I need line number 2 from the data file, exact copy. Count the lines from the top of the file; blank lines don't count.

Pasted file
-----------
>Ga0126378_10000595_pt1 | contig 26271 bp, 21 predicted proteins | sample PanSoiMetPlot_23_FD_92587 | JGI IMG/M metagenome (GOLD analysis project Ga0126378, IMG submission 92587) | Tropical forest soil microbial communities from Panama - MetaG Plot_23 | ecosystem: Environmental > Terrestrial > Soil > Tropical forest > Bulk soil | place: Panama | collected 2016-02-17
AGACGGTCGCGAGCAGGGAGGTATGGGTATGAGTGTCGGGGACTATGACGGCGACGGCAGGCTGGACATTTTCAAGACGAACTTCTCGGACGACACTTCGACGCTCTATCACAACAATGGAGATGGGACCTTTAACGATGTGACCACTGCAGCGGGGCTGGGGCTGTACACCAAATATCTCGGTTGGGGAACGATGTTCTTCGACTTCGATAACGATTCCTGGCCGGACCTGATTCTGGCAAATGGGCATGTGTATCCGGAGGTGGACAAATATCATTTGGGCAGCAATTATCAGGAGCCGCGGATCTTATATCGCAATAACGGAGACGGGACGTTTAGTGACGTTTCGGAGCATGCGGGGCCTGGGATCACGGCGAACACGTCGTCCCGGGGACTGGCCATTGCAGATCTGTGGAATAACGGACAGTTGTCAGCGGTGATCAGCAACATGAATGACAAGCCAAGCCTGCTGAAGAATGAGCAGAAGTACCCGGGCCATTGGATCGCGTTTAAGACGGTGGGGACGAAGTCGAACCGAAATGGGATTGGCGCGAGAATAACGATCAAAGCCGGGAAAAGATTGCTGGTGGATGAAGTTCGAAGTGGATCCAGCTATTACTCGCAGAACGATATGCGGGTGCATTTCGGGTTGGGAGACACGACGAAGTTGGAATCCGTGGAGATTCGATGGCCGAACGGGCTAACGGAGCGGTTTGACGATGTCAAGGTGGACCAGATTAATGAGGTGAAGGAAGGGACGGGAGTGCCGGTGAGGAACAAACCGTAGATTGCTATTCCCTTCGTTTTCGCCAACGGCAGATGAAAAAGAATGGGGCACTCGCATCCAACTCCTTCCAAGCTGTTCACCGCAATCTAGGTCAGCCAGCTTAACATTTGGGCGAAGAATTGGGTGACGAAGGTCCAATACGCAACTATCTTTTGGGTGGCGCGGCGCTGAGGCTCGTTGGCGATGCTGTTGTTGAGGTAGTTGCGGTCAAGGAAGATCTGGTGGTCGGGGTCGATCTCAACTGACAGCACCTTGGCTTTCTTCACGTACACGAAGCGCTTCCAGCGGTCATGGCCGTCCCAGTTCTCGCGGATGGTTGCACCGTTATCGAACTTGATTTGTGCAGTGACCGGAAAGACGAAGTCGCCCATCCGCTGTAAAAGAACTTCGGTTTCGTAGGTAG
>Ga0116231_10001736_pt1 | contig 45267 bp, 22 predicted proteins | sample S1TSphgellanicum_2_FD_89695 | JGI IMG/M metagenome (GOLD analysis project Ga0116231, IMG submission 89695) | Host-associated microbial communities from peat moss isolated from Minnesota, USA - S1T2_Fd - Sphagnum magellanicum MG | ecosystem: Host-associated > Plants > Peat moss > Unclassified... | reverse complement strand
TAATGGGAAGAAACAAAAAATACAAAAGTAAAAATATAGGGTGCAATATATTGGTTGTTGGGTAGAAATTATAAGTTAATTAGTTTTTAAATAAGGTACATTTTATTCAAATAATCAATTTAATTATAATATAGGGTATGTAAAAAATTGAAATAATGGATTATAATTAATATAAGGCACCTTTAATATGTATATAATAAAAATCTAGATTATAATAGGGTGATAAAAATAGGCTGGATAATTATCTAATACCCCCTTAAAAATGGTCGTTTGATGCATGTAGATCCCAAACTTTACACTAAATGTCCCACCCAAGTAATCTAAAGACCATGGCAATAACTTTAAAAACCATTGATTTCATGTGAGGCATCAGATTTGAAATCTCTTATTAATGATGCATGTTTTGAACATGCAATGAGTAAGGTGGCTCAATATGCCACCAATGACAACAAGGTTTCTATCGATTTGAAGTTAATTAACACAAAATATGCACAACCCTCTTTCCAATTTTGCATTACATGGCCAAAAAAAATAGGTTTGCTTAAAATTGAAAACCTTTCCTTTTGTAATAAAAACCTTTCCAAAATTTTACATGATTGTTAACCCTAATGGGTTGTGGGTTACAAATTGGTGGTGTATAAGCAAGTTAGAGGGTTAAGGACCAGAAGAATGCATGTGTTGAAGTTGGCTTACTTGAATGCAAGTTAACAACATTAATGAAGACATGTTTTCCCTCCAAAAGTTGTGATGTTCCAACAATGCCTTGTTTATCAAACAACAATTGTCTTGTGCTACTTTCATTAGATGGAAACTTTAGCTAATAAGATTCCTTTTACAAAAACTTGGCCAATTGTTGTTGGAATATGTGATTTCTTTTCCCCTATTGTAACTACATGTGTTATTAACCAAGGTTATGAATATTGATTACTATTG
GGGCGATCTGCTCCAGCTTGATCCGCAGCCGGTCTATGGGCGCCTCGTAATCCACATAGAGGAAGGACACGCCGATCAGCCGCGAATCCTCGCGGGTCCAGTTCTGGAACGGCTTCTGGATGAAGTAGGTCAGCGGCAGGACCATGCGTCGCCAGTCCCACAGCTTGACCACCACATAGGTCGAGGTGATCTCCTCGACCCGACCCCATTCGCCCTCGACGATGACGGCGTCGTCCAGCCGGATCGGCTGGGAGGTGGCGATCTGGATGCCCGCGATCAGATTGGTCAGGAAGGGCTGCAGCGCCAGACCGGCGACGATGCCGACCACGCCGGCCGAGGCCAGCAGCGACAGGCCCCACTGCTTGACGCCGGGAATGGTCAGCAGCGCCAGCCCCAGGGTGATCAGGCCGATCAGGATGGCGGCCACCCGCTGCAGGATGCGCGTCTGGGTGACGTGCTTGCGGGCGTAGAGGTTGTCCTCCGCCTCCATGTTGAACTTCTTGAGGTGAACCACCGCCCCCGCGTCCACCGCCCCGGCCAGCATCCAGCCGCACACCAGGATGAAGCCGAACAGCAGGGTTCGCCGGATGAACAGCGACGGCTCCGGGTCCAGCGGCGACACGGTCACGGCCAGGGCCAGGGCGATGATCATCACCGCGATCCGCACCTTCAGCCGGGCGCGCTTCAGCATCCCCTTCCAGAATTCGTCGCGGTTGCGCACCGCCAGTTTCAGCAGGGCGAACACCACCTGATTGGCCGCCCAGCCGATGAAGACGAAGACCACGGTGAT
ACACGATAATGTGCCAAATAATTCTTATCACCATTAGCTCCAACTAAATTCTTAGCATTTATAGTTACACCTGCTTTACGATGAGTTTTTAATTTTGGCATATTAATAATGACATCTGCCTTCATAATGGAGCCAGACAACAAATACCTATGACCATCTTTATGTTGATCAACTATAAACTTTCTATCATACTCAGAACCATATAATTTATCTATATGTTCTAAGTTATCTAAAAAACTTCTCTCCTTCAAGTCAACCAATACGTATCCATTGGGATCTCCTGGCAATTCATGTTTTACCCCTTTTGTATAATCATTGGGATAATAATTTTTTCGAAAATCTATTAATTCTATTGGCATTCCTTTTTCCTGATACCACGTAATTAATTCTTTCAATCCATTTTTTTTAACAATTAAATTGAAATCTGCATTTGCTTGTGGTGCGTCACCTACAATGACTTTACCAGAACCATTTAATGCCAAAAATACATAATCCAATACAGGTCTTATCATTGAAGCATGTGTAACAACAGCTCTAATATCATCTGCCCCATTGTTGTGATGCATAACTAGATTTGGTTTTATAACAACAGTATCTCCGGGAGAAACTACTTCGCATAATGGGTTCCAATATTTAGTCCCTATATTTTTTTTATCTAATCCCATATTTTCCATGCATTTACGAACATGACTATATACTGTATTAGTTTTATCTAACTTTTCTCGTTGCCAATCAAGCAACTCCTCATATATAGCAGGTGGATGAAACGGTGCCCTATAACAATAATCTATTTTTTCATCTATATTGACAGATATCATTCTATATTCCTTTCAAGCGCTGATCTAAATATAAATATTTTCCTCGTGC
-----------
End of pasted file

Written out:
AGACGGTCGCGAGCAGGGAGGTATGGGTATGAGTGTCGGGGACTATGACGGCGACGGCAGGCTGGACATTTTCAAGACGAACTTCTCGGACGACACTTCGACGCTCTATCACAACAATGGAGATGGGACCTTTAACGATGTGACCACTGCAGCGGGGCTGGGGCTGTACACCAAATATCTCGGTTGGGGAACGATGTTCTTCGACTTCGATAACGATTCCTGGCCGGACCTGATTCTGGCAAATGGGCATGTGTATCCGGAGGTGGACAAATATCATTTGGGCAGCAATTATCAGGAGCCGCGGATCTTATATCGCAATAACGGAGACGGGACGTTTAGTGACGTTTCGGAGCATGCGGGGCCTGGGATCACGGCGAACACGTCGTCCCGGGGACTGGCCATTGCAGATCTGTGGAATAACGGACAGTTGTCAGCGGTGATCAGCAACATGAATGACAAGCCAAGCCTGCTGAAGAATGAGCAGAAGTACCCGGGCCATTGGATCGCGTTTAAGACGGTGGGGACGAAGTCGAACCGAAATGGGATTGGCGCGAGAATAACGATCAAAGCCGGGAAAAGATTGCTGGTGGATGAAGTTCGAAGTGGATCCAGCTATTACTCGCAGAACGATATGCGGGTGCATTTCGGGTTGGGAGACACGACGAAGTTGGAATCCGTGGAGATTCGATGGCCGAACGGGCTAACGGAGCGGTTTGACGATGTCAAGGTGGACCAGATTAATGAGGTGAAGGAAGGGACGGGAGTGCCGGTGAGGAACAAACCGTAGATTGCTATTCCCTTCGTTTTCGCCAACGGCAGATGAAAAAGAATGGGGCACTCGCATCCAACTCCTTCCAAGCTGTTCACCGCAATCTAGGTCAGCCAGCTTAACATTTGGGCGAAGAATTGGGTGACGAAGGTCCAATACGCAACTATCTTTTGGGTGGCGCGGCGCTGAGGCTCGTTGGCGATGCTGTTGTTGAGGTAGTTGCGGTCAAGGAAGATCTGGTGGTCGGGGTCGATCTCAACTGACAGCACCTTGGCTTTCTTCACGTACACGAAGCGCTTCCAGCGGTCATGGCCGTCCCAGTTCTCGCGGATGGTTGCACCGTTATCGAACTTGATTTGTGCAGTGACCGGAAAGACGAAGTCGCCCATCCGCTGTAAAAGAACTTCGGTTTCGTAGGTAG